Here’s the real story you won’t hear from the politicians who just last week met to talk “legislative achievements in women’s healthcare”: Texas women are facing a health-care disaster at the hands of a small and extreme group of politicians.
A state senate committee in Georgia approved a bill that would ban many health insurance plans from covering abortion care except in a narrowly defined “medical emergency.”
In the wake of similar protections recently passed in Philadelphia, Rep. Mark Painter has introduced HB 1892, dubbed the Pennsylvania Pregnant Workers Fairness Act, in the state house.
In a ruling that marks a significant step forward for women’s rights in the region, Bolivia’s highest court, the Plurinational Constitutional Court, issued a decision ending the requirement for judicial authorization for women seeking legal abortion in Bolivia.
The Texas senate health and human services committee met on Thursday to tout newly expanded funding to family planning services, but critics say they have a long way to go.
By March 8, we should know the outcome of the budget reconciliation process between Virginia’s Democrat-controlled senate and Republican-controlled house, which will determine whether access to health-care coverage will be expanded for 400,000 uninsured, lower-income Virginians.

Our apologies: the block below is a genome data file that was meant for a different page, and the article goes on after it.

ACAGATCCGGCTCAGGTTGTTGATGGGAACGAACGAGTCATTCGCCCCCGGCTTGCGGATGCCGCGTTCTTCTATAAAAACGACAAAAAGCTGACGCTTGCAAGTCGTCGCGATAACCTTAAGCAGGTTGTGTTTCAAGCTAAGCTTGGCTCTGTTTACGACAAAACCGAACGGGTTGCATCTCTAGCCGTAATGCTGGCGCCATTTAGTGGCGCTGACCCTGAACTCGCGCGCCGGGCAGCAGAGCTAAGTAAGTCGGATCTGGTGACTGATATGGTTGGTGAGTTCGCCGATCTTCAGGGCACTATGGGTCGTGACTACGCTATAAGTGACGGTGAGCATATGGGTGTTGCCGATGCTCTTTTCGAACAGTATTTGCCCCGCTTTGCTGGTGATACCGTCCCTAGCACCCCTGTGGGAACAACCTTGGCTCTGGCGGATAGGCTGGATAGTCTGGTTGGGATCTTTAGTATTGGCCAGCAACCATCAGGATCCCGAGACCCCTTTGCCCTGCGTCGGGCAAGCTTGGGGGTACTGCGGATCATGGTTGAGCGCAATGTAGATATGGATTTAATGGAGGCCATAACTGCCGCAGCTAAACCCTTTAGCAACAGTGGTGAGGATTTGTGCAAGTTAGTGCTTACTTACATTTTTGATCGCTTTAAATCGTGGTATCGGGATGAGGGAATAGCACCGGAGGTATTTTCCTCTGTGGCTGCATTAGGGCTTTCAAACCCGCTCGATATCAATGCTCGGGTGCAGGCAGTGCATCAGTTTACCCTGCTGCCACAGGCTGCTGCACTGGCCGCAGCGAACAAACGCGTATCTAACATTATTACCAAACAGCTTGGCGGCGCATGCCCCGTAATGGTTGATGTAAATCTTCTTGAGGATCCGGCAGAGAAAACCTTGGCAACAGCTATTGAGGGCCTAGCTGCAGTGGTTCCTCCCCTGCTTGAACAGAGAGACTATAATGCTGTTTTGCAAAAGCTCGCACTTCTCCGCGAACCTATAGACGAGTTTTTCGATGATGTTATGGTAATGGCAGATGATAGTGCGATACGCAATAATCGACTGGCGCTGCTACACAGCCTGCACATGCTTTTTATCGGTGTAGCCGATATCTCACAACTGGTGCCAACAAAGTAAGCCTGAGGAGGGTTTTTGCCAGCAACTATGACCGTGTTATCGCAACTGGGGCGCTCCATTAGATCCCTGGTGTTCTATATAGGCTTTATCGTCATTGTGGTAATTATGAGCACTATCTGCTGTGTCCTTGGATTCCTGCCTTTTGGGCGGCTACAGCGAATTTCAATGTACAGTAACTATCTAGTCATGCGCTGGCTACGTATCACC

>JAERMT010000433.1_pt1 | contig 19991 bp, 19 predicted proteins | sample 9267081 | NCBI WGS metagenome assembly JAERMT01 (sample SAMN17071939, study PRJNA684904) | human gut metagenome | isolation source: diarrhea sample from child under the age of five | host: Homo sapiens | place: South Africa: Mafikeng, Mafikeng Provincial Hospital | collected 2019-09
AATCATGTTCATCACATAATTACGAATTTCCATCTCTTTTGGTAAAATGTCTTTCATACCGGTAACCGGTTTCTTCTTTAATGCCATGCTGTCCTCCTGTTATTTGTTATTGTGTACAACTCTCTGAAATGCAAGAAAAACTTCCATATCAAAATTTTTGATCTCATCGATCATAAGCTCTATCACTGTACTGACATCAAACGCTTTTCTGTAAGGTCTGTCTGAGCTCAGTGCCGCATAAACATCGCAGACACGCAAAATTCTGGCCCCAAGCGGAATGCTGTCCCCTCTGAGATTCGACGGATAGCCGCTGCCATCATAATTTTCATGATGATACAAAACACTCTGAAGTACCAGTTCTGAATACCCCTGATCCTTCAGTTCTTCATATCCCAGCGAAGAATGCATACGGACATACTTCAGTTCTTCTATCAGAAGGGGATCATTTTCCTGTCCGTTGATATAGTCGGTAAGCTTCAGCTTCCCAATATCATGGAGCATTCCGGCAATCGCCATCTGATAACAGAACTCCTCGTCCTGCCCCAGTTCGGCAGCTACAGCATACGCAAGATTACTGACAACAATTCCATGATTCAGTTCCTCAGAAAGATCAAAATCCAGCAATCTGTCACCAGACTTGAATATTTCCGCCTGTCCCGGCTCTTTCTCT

The Colorado Department of Public Health and Environment ruled Wednesday it lacks the authority to investigate a complaint, filed by the ACLU of Colorado, alleging that a rural hospital illegally mandated a staff doctor not to discuss abortion with patients.
Virginia legislators vote Tuesday on whether to repeal the harmful, medically unnecessary law that requires women to undergo an ultrasound before having an abortion and a mean-spirited ban that outlaws abortion coverage in plans sold in the federally facilitated marketplace.
A federal court is considering whether to permanently block the state’s requirement that doctors who perform abortions must have admitting privileges at nearby hospitals.
A new rule designed to restrict access to abortion care for Medicaid recipients won’t go into effect before a trial challenging the constitutionality of the rule takes place.